Dominick Guarino, CEO, National Comfort Institute, Inc. discusses system versus equipment

Dominick Guarino

System performance testing should be something all stakeholders within the HVAC and energy efficiency industries should embrace. It cuts to the chase as to whether a system is delivering the comfort and energy efficiency it promises.

One of the biggest challenges? People cannot understand ‘System Performance’ without agreeing on the definition of an HVAC system. For decades our industry has referred to unitary equipment as the ‘system.” Think about our industry’s marketing over the past 30-40 years. In most cases, manufacturer literature refers to furnaces and condensing units as ‘systems.’

Contractors perpetuated this misnomer with marketing showcasing replacement ‘systems.’ In truth, our industry has been marketing and selling replacement equipment, not systems.

While technically an air handler/furnace, coil, and condensing unit are a closed loop system when it comes to the refrigerant side, they are far from being the SYSTEM when it comes to the ‘Air’ side of comfort delivery.

An HVAC system starts at the return grilles, which are connected by ductwork to the return side of the FURNACE OR AIR HANDLER, which in turn is connected to the supply ductwork, and ultimately the supply registers.

An HVAC “SYSTEM” starts at the return grilles. They are connected by ductwork to the return side of the furnace or air handler. These are connected to the supply ductwork, and ultimately the supply registers.

Once all stakeholders begin to understand that while the equipment is a component of an HVAC system — in fact, you could say it’s the heart and lungs of the system — it still is not ‘the’ system.

This sounds logical and even simplistic, but it’s an important concept that needs to resonate not just with manufacturers and distributors, but with utilities and government who design energy programs and efficiency standards.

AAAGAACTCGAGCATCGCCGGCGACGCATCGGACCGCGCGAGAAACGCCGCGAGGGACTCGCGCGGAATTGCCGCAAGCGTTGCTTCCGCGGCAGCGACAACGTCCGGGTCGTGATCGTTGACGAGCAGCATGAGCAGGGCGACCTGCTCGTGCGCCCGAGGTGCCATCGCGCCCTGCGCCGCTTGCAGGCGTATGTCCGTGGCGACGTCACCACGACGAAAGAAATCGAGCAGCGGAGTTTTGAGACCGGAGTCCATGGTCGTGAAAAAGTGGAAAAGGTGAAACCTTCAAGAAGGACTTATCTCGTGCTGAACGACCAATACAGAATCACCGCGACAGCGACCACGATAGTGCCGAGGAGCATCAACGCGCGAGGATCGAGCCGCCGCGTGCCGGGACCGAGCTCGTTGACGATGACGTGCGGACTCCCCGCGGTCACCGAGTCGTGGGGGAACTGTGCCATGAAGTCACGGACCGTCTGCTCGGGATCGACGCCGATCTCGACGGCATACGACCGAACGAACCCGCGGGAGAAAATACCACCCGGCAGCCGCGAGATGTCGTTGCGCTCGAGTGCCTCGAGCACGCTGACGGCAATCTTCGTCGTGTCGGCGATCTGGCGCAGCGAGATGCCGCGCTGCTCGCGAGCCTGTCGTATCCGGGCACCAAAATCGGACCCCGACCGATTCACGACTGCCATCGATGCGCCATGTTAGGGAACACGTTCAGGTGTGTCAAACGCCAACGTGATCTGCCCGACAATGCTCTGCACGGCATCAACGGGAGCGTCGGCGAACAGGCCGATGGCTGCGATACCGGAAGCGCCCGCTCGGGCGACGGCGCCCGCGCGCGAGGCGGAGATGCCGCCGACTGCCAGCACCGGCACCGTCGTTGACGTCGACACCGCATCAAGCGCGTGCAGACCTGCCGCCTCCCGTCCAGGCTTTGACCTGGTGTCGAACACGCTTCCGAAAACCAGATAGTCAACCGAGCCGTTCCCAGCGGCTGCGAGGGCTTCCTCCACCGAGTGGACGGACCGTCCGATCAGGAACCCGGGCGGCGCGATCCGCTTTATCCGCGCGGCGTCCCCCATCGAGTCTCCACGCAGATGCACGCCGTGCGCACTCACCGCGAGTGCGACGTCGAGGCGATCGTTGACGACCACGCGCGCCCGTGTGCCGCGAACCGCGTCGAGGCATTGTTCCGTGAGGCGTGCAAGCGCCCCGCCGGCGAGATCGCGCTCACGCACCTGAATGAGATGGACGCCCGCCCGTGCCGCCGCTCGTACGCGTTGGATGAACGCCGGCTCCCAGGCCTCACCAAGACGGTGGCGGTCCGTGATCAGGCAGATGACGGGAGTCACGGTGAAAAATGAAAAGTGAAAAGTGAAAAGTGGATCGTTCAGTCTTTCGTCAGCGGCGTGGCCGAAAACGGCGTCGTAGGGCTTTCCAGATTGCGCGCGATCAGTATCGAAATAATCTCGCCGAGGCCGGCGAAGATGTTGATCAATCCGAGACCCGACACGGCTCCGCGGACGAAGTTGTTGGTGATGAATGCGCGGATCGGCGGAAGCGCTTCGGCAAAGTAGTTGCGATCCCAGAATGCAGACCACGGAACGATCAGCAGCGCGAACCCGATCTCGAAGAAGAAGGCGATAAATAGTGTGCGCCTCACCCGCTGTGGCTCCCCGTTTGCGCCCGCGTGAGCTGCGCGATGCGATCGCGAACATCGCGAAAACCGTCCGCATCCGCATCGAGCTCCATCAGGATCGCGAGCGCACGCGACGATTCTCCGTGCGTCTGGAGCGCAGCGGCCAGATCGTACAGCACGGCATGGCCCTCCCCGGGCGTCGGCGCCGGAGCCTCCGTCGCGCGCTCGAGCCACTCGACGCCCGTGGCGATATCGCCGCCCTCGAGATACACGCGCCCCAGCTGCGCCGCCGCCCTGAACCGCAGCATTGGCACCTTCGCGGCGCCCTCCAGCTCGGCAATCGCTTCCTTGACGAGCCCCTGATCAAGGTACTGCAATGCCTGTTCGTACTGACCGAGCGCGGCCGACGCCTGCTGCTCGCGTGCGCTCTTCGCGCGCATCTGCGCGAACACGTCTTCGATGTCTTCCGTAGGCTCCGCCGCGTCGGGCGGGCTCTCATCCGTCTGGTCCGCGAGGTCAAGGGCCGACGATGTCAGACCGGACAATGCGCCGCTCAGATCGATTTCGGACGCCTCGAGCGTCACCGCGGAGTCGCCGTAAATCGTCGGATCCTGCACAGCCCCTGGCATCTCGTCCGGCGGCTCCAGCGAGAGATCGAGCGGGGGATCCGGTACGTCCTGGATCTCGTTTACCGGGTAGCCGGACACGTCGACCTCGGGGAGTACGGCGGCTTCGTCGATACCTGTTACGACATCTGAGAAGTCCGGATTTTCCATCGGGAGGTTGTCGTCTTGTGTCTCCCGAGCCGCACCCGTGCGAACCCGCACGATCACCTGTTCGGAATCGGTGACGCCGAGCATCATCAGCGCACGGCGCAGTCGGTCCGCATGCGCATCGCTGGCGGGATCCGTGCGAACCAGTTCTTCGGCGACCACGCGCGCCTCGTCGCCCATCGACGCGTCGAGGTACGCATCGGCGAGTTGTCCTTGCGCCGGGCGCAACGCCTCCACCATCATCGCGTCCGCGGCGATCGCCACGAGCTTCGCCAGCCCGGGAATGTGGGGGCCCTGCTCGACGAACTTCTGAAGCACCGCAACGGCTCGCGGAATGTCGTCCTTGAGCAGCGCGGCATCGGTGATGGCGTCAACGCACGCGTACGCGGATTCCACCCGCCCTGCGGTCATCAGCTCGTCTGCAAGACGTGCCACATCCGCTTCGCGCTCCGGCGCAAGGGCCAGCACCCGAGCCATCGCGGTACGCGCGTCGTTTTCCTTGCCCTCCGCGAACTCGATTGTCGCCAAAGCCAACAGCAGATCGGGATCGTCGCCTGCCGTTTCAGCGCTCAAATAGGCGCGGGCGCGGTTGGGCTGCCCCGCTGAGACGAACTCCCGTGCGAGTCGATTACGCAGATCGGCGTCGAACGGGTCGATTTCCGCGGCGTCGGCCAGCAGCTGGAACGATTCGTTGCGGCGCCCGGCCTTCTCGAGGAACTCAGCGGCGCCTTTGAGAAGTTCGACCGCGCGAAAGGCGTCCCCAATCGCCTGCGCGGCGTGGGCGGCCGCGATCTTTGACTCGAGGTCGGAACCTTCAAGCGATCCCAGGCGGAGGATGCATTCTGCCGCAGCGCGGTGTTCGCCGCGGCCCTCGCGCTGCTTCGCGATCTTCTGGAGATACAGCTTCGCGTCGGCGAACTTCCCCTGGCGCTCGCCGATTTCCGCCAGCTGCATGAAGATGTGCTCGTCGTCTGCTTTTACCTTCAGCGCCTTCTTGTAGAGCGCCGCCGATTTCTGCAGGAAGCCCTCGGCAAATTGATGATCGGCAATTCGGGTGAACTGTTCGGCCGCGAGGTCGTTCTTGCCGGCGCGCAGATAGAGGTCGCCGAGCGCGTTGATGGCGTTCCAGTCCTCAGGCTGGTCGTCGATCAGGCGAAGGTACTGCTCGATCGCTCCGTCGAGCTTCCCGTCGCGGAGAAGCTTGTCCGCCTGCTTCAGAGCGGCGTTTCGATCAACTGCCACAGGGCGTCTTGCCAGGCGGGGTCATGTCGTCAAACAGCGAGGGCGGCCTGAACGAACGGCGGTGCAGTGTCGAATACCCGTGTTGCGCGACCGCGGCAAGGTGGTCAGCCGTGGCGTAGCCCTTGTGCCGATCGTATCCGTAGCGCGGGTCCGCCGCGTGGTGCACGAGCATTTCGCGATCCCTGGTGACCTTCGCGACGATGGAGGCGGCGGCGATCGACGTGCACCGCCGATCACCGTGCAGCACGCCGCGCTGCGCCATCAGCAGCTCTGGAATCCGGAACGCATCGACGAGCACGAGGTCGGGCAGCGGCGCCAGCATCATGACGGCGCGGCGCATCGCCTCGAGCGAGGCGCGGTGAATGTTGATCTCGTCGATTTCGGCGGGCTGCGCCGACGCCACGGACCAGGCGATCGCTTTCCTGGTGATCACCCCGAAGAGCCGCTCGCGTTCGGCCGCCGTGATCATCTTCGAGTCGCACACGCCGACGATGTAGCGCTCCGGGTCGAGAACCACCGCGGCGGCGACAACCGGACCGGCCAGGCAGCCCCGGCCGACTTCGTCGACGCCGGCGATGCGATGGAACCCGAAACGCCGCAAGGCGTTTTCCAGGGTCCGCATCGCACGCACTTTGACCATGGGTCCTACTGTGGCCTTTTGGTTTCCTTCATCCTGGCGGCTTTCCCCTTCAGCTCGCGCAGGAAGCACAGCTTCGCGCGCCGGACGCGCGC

Still, today most programs and standards are focused on equipment efficiencies and duct sealing measures that miss the mark. They should focus on field measured system efficiencies.

Why Do Manufacturers Insist the System is the Equipment?

Manufacturers are rightfully concerned that if standards are written to govern how to measure field performance of an entire ‘system,’ government agencies will hold them accountable for something completely beyond their control.

The fear is these agencies might expect manufacturers to design equipment that overcomes the deficiencies of a poor air distribution and magically deliver 100% of its capacity to the space.

So let’s put that into perspective. Imagine if EPA (Environmental Protection Agency) held auto manufacturers accountable for the MPG (miles per gallon) of a vehicle in which the engine was being replaced, regardless of the condition of the car?

In a comparable situation to the replacement sector of the HVAC industry, an auto manufacturer would be held accountable for the MPG of a vehicle with a leaky gas tank, shot transmission, and bald tires, because a brand-new engine was installed in that jalopy. That would be ludicrous, right? How could the DOE (Department of Energy) hold manufacturers accountable for the installed efficiency of an HVAC system? The furnaces, coils, air handlers and condensing units are just components, not the system itself.

It’s important for manufacturers and distributors to educate government and utilities about this indisputable reality. Expecting anything different defies the very laws of physics.